The Harvard administration’s recent decision to unrecognized single-gender social organizations—including sororities and women’s final clubs—is not the result of Harvard somehow not listening to women.
It is the result of the Harvard administration after decades—after centuries—finally hearing feminist critique.
For generations, Harvard feminists and activists have advocated for the sanctioning or disbanding of final clubs. Now that we have it, new debates on gender and inclusiveness have come to the fore.
This debate recently took to the streets—or the Yard, where around 200 students, mostly women, protested the recent decision under the banner #hearherharvard. These women that sororities and female final clubs are spaces of female empowerment, and that pressuring them to go co-ed along with their male counterparts will exacerbate the problems of sexism the administration is trying to combat.
To many of us who have long been part of the struggle against clubs, these arguments are wrong-headed, to say the least, and at worst blatantly reactionary. Let’s walk through a couple of them to come to a deeper understanding of gender and of what it means to create inclusive spaces. I’m confident that when we do, we’ll find that this decision can only improve women’s and marginalized people’s experiences on campus.
First: Nobody is against female spaces.
The argument that the Harvard administration is somehow targeting women’s spaces is disingenuous. Far from the denial of female voices, these changes are the result of decades of protest and troublemaking from women, from to to —which the admin has finally listened to. This decision is meant to seriously overhaul a system that is not only deeply hostile to women and queer people, but incredibly classist and exclusionary.
Sororities and female final clubs are far from the only spaces on campus oriented toward female solidarity and community, and they are the least accessible. Spaces like the International Women’s Rights Collective, the Association of Black Harvard Women, Radcliffe Union of Students, the Athena Program, the Women’s Center, and Latinas Unidas are fully recognized by the College, do not demand dues, do not require an arduous punch or rush process, do not depend on heteronormative correspondences with male clubs, and are open to all.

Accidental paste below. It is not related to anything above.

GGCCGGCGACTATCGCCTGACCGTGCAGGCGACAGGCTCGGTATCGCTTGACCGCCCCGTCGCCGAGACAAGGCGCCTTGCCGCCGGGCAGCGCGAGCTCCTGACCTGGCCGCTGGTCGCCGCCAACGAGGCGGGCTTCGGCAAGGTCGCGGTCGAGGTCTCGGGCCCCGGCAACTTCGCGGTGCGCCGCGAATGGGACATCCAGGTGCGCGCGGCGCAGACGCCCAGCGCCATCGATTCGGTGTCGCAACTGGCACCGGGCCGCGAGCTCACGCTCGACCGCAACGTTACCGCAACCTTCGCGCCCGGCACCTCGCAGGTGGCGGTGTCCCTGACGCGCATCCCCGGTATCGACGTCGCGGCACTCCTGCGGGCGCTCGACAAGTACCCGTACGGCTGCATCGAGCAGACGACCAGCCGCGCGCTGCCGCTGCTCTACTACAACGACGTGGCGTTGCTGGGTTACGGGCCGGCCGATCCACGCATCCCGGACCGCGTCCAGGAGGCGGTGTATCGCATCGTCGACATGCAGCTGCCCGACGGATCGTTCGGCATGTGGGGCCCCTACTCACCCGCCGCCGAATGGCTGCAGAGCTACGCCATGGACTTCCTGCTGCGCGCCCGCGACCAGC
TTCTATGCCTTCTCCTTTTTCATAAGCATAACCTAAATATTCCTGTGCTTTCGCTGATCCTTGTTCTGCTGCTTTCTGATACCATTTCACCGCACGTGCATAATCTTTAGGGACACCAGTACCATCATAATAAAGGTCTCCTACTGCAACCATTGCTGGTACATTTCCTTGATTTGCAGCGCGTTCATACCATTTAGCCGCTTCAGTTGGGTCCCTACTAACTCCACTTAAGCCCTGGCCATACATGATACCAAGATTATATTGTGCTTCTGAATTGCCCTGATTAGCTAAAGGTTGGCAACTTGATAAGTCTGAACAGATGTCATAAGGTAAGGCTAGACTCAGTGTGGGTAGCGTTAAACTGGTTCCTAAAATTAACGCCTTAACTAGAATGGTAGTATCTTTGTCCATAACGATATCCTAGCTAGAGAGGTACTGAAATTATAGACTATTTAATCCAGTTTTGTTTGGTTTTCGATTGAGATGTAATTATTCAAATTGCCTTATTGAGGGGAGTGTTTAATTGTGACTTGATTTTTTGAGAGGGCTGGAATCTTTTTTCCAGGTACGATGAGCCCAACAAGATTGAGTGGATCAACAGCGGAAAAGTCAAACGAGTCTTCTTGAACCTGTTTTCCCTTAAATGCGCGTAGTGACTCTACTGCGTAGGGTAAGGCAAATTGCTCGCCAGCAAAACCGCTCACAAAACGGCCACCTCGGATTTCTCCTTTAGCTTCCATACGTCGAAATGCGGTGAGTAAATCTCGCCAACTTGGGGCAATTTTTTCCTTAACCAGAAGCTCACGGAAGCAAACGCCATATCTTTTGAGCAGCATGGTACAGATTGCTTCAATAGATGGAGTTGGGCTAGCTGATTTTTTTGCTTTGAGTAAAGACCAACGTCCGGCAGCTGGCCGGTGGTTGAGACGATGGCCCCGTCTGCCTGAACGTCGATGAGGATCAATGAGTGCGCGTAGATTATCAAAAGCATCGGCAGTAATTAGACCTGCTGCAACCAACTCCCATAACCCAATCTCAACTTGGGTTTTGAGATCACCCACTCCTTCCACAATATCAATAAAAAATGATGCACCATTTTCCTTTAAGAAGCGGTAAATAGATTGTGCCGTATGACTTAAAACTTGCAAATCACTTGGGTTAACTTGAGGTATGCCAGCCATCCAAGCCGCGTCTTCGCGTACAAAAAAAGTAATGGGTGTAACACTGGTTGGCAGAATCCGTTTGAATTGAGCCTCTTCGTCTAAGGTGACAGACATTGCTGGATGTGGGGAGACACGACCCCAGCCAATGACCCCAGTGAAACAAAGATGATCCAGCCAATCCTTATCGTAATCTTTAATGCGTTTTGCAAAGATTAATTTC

Second: Female spaces are not inherently progressive.
We are not, as I said, against female spaces; we are against female spaces that exclude. We are against female spaces that exclude trans people, gender-non-binary people, and cisgender men whose identification with femininity may encourage them to seek out a progressive female space. We are against female spaces that perpetuate elite class norms, that have an inherently heterosexist structure, and that rely on exclusionary membership policies—all of which Harvard’s female and male clubs and Greek organizations display.
Both final clubs and Greek organizations depend in structure on competitive admissions processes which evaluate students on arbitrary social criteria. In the Harvard context, these often rely on elite social norms favoring those with access to gender, sexual, racial, and class capital. Even with financial aid, the requirements that students pay dues, have clothes for events, and comport themselves according to club specifications often spell class discrimination.
These groups further depend on a binary and presumedly heterosexual gender structure—including events like date nights and mixers with male clubs—which severely limit space for gender-non-binary and trans students and put queer students in a bind.
Just because we are women does not mean we can’t be classist, homophobic, transphobic, racist, and exclusionary.